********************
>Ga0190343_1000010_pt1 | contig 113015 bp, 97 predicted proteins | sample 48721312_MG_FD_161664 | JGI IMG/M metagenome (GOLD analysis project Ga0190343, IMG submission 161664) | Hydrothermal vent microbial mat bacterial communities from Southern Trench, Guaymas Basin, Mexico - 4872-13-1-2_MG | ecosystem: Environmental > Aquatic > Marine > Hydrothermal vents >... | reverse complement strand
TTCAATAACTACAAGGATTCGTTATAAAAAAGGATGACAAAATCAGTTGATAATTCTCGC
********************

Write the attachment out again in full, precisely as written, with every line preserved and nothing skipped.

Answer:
>Ga0190343_1000010_pt1 | contig 113015 bp, 97 predicted proteins | sample 48721312_MG_FD_161664 | JGI IMG/M metagenome (GOLD analysis project Ga0190343, IMG submission 161664) | Hydrothermal vent microbial mat bacterial communities from Southern Trench, Guaymas Basin, Mexico - 4872-13-1-2_MG | ecosystem: Environmental > Aquatic > Marine > Hydrothermal vents >... | reverse complement strand
TTCAATAACTACAAGGATTCGTTATAAAAAAGGATGACAAAATCAGTTGATAATTCTCGC